The problem with reciprocal links isn't so much in their value which does seem to be a bit lower than non-reciprocal links however often more easily attained. No, my problem with reciprocal links is in the management. Unethical webmasters' removing links after you've put the link up to them, sites expiring and not being renewed, sites getting penalties of their own due to their bad tactics are all inconveniences the reciprocal link manager must deal with.
As an SEO company, a huge issue we faced was leaving our clients with this task after a campaign was over if they decided not to go on a maintenance package. Non-reciprocal links may be a bit harder to attain in some cases however that issue is much easier to overcome than the sum of all these issues.
And now on to the top three ...
If you're paying attention as you read this you'll probably have guessed that I'm a fan of article writing as a link building method. If you look to the "about the author" section you'll notice a link to the Beanstalk site (and if you don't, well ... let me know as somebody's stealing it without permission). While I genuinely enjoy writing and sharing my experiences with others - the purpose of getting the article distributed is primarily as a link building tactic, secondarily as a great source of qualified traffic and thirdly for my own enjoyment.
You are an expert in your field. Who knows more about your business than you? So share. Writing an article may not be easy but it is rewarding. If you can't think of a topic, think of what you get asked. If you're asked common questions repeatedly then chances are, it's a good topic for an article. I often get asked about link building, and you're reading the result.
Once the article is completed you need to get it syndicated. Using an article submission service is a simple way to get your article out to a large number of publishers quickly. On top of this you'd do well to seek out specific sites in your field using one or all of the major search engines to find highly relevant sites that accept articles and submit to them.
And oh, don't forget an "about the author" section. :)
Directory submissions are likely the most painful of the link building tactics you'll employ. Why? Because it's tedious and time-consuming work.
To be done right directory submissions must be done manually, the titles and descriptions must be tailored to the specifications of the directory in question and often, you'll have to decide if a review fee is worth it.
While there are a good many directories that accept free submissions there are also a large number that's require a review fee. The fee can range from a few dollars to a few hundred. If you see that a directory has a low PageRank, is general in it's nature (i.e. it isn't about your specific field) then it likely isn't worth more than a couple dollars if that. If the site is strong, and strongly related to your site then it's obviously worth more.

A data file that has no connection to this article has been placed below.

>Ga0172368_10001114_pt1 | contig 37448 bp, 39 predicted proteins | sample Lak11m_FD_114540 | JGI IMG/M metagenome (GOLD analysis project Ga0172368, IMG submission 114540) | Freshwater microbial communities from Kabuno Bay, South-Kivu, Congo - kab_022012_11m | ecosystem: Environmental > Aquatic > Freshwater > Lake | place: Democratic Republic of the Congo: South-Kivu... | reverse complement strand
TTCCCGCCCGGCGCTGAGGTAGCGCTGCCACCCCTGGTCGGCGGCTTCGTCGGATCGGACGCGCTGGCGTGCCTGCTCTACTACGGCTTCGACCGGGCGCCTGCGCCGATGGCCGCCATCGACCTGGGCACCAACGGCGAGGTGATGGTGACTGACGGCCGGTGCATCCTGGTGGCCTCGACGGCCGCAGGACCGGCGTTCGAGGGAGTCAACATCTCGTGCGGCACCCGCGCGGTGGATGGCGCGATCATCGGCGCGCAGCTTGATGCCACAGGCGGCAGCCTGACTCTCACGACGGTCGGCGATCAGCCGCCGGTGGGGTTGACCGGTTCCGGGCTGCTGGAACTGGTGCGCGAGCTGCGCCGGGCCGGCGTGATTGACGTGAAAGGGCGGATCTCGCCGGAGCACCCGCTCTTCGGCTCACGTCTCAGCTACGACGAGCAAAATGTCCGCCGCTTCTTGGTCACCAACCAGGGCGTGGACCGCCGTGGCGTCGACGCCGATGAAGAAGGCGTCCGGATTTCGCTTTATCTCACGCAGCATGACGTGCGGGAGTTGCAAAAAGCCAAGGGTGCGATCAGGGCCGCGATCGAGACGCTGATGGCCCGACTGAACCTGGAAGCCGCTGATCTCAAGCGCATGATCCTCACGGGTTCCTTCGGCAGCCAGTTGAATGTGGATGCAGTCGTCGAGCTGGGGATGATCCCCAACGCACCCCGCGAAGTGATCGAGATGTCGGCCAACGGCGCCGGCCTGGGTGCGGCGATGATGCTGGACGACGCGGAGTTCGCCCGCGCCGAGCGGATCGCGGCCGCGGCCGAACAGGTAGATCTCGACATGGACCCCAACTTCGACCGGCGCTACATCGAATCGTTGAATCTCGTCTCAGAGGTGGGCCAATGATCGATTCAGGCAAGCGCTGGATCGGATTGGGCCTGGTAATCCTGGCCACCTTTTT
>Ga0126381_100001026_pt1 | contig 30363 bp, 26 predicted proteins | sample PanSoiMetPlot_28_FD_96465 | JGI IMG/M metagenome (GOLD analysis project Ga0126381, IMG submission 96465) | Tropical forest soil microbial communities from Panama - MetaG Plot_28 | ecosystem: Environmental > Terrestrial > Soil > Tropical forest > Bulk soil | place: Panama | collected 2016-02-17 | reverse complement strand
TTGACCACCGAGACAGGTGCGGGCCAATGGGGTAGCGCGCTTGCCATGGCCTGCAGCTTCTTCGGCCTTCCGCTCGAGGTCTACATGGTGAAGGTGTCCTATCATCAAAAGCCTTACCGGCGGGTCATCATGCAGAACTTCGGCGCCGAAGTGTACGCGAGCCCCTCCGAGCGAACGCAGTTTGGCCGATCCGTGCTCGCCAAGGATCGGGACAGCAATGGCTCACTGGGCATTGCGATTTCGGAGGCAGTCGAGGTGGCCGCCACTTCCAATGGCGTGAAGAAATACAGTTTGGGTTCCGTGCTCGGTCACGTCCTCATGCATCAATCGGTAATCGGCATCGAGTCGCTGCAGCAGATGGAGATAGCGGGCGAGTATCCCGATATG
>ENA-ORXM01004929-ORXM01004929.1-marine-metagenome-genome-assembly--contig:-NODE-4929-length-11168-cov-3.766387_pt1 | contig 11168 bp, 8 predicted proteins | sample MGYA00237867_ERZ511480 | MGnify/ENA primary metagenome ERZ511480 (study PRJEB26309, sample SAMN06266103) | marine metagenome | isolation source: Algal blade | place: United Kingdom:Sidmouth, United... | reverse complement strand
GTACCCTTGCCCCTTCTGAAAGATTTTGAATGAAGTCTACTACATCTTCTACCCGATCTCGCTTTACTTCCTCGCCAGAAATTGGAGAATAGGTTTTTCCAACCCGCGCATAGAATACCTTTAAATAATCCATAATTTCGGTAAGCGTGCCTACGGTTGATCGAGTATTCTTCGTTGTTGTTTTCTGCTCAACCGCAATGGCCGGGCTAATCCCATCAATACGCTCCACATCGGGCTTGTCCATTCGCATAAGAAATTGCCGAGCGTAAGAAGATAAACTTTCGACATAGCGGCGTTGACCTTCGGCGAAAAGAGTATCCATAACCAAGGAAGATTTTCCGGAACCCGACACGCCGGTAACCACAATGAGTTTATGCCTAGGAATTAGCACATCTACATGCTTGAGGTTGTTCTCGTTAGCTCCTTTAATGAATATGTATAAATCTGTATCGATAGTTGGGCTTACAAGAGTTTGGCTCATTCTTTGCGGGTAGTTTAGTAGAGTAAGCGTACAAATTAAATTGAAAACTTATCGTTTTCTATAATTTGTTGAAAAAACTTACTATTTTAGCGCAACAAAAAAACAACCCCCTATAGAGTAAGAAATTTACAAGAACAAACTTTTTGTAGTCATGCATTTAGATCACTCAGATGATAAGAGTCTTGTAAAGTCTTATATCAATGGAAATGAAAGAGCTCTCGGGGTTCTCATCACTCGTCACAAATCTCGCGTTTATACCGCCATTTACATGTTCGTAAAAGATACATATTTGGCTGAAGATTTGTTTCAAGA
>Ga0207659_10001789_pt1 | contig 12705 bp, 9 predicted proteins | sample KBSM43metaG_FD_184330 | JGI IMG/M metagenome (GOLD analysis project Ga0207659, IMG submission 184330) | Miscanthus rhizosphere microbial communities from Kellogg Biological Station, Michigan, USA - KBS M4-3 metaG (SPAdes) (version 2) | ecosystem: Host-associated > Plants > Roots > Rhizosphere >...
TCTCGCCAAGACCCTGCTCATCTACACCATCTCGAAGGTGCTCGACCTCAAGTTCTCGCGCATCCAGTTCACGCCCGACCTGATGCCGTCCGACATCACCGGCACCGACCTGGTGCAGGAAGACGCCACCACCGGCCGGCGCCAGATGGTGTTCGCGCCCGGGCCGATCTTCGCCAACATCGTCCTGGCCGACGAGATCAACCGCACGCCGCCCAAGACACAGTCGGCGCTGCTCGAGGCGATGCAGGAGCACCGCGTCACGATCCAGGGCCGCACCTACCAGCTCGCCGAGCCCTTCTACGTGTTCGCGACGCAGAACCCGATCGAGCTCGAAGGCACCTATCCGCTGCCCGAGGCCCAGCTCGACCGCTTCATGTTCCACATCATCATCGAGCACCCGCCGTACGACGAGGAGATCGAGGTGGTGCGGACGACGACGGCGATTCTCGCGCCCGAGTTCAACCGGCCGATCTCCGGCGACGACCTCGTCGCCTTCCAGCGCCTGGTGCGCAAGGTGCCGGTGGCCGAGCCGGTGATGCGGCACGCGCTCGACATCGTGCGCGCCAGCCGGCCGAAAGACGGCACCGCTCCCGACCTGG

There is no hard-and-fast set of rules for how much a listing is worth. I'd recommend to start your hunt for directories (don't forget the topic and/or region specific ones), submit to all the free ones and make a list of all the ones that require a fee. After you've gotten a solid number in you "needs to be paid list" you can get a general idea as to what's out there and what you can get and for how much. This will enable you to make solid choices knowing what all your options are.
I just know I'm going to get a couple comments and/or emails for listing this as a link building tactic but if it's done right there's nothing wrong with it. Forum and blog posting got a bad reputation as a link building tactic when it came under huge abuse by unethical webmasters spamming forums with useless garbage just for a link. They even went so far (and still do) as sending out spiders to automatically submit posts. To this end, I have to agree that it's a bad tactic however ...
If you're seeking out forums related to your site, reading the threads and responding with solid advice or with questions and not just firing off some sales-pitch then you're doing what you're supposed to be. Another perk to this is that, like articles, if you do this right you're gong to see traffic as well and what more can you ask from a link building tactic than traffic as well as links.
Above we've covered the basics of link building. As I've noted repeatedly, once you're done reading this and applying some of what you've read you'd do well to read other articles, forums and blogs. This isn't a complete breakdown of everything link-related (that would be a full book) but it will keep you out of trouble and save you countless hours of wasted time getting poor links that haven't held value since 2003.